Visual CAC assessment on CT exams compares well with cardiac CT results

2022 04 27 23 50 1030 2022 04 27 Ajr Cac Ct 400

Radiologists using a visual ordinal scoring scale to evaluate coronary artery calcium (CAC) performed just as well on general chest CT studies as they did on dedicated cardiac CT exams, according to a study published April 27 in the American Journal of Roentgenology.

The study results suggest that clinicians could identify more patients at risk of heart disease on chest CT exams performed for any indication, not just cardiac, wrote a team led by Dr. Camila Fresno of the University of Toronto in Canada.

"Routine reporting of CAC on all chest CT studies ... could have a large clinical impact given that over 90 million CT studies are performed annually in the United States," the group noted. "Visual ordinal scoring of CAC on chest CT is an example of opportunistic CT screening, which leverages robust data embedded within images that are unrelated to the study's specific clinical indication."

Atherosclerotic cardiovascular disease is the leading cause of death in the U.S., and coronary artery calcium (CAC) is a strong determining factor for predicting adverse event risk, the group explained. Incidental CAC can be found on nongated chest CT that patients undergo for other indications, and radiologists' visual assessment of CAC on these nongated exams has been shown to correspond to Agatston scores.

But more research is needed to determine the diagnostic performance, outcome prediction, and reader agreement of visual evaluation of CAC on both contrast-enhanced and nongated, noncontrast chest CT.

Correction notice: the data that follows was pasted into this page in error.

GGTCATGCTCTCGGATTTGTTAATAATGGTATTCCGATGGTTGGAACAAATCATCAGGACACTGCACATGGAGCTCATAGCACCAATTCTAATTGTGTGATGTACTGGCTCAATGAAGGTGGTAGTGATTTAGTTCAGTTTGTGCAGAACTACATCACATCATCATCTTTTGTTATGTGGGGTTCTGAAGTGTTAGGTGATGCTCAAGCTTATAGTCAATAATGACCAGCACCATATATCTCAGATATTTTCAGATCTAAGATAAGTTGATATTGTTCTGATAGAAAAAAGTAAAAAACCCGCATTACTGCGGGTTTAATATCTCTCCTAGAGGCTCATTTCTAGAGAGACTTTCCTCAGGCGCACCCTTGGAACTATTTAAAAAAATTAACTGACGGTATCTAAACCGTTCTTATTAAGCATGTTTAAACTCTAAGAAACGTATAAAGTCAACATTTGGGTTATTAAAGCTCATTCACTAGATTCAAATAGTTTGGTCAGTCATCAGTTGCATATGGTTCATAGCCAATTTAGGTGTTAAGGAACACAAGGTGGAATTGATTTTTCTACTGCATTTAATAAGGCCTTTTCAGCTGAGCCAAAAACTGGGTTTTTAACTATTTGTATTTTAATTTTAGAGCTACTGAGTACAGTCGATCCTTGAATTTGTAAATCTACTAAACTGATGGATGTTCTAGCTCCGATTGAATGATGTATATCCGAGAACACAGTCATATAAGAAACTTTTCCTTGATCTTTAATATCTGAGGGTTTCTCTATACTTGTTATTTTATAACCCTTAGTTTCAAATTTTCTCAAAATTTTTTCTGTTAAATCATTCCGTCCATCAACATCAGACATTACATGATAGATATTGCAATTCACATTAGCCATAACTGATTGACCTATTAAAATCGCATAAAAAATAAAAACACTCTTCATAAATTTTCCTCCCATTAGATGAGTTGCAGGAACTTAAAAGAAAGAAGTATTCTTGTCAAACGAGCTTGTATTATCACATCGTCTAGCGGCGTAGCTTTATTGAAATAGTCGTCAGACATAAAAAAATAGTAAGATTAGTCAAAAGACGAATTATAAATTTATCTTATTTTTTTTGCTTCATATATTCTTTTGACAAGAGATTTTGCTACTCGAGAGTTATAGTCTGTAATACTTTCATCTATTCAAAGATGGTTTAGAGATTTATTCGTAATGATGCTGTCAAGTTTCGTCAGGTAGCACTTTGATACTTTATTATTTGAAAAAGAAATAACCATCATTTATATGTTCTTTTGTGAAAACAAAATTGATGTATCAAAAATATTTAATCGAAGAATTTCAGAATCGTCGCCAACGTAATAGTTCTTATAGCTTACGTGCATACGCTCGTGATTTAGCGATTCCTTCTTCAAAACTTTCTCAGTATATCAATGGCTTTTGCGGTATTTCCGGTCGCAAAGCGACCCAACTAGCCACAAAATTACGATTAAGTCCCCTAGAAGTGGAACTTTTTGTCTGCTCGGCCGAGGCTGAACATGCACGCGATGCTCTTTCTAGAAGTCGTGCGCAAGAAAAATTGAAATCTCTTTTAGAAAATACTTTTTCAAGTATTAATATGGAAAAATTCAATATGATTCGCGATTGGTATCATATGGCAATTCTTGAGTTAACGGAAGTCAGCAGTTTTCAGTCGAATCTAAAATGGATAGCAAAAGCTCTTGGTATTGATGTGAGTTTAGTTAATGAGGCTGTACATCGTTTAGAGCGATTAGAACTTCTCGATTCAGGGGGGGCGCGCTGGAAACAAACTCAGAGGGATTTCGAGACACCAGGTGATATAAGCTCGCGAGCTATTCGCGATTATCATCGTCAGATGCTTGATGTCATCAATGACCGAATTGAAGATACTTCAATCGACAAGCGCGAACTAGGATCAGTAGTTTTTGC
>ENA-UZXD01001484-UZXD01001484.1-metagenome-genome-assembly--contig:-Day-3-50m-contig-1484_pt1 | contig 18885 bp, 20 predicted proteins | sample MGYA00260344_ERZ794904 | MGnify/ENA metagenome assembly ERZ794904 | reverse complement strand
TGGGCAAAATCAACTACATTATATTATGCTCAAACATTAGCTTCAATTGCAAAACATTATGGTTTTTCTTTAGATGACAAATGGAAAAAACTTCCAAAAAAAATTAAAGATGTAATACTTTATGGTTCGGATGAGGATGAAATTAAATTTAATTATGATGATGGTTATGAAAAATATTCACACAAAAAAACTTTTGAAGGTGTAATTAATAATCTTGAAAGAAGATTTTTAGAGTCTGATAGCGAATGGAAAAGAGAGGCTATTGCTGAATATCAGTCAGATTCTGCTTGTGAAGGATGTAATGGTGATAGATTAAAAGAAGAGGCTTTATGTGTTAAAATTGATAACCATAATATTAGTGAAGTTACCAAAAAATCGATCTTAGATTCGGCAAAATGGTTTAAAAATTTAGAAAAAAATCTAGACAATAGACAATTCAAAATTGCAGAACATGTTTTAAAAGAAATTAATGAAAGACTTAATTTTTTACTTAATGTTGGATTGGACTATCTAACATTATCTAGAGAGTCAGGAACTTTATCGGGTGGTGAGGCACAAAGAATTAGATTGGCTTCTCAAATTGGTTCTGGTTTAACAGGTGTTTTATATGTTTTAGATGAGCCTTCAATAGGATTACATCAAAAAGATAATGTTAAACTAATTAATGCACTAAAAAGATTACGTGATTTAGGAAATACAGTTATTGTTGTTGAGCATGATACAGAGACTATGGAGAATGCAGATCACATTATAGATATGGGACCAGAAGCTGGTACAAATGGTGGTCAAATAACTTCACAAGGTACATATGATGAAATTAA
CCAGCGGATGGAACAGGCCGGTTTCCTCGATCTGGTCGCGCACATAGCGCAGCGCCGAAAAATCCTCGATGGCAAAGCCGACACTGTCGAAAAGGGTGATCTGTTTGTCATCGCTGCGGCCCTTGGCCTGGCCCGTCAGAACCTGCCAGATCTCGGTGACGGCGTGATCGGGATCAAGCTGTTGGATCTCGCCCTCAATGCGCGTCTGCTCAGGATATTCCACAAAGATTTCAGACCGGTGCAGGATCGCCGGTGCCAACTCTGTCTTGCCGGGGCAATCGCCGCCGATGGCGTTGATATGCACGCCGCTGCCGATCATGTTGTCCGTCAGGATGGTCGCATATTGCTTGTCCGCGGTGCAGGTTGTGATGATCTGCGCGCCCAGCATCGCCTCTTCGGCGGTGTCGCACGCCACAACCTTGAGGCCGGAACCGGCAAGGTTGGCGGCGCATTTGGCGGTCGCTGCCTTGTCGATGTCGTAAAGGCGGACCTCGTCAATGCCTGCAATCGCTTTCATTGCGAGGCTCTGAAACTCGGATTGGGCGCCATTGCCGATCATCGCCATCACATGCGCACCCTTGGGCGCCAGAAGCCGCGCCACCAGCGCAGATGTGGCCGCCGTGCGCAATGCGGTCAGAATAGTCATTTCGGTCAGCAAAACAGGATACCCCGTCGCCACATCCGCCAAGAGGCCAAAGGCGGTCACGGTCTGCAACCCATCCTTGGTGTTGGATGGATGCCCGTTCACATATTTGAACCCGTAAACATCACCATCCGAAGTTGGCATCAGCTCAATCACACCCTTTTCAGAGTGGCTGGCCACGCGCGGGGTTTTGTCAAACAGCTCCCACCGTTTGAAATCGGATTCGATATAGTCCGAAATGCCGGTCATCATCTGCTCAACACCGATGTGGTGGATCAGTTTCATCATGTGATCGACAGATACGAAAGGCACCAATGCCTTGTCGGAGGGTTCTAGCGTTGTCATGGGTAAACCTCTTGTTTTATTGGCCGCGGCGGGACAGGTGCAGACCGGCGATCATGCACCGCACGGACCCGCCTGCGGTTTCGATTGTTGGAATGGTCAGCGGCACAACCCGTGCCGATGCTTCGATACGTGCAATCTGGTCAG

To this end, Fresno and colleagues conducted a study that included 260 patients who underwent nongated chest CT for indications besides CAC assessment (of these, 116 had contrast-enhanced exams and 144 had exams without contrast) and a cardiac calcium score CT within a 12-month period. A cardiothoracic radiologist scored CAC on chest CT using a visual ordinal assessment that consisted of the following: absent (0), mild (1 to 99), moderate (100 to 299), or severe (> 300).

(A) mild, (B) moderate, (C) severe CAC on nongated contrast-enhanced chest image. Image and caption courtesy of the American Journal of Roentgenology.(A) mild, (B) moderate, (C) severe CAC on nongated contrast-enhanced chest image. Image and caption courtesy of the American Journal of Roentgenology.

CAC was also evaluated with software that calculated volume across all identified plaque and produced a total Agatston score. To determine reader agreement between the visual assessment and cardiac CT results, a second radiologist evaluated a subset of 50 chest CT exams.

Fresno and colleagues found that radiologist visual assessment of CAC on both contrast-enhanced and noncontrast chest CT had comparable sensitivity, specificity, and positive predictive value compared with cardiac CT as the reference standard, demonstrated by a lack of statistical significance.

Diagnostic performance of radiologist visual assessment of chest CT with cardiac CT as reference standard
  Contrast- enhanced CT Noncontrast CT p-value (compared with cardiac CT results)
Sensitivity 83% 90% 0.20
Specificity 100% 100% 0.99
Positive predictive value 100% 100% 0.99
Negative predictive value 76% 83% 0.34
Moderate to severe CAC
Sensitivity 72% 67% 0.61
Specificity 99% 99% 0.99
Positive predictive value 97% 97% 0.96
Negative predictive value 82% 86% 0.55

The group measured reader agreement using the Kappa coefficient, and found that visual ordinal assessment of coronary artery calcium was 0.89 on contrast-enhanced CT and 0.95 on noncontrast, nongated chest CT.

"Routine reporting of CAC on all chest CT examinations regardless of clinical indication and contrast material administration could identify a substantial number of patients without known atherosclerotic cardiovascular disease who may benefit from preventive treatment," the authors concluded.

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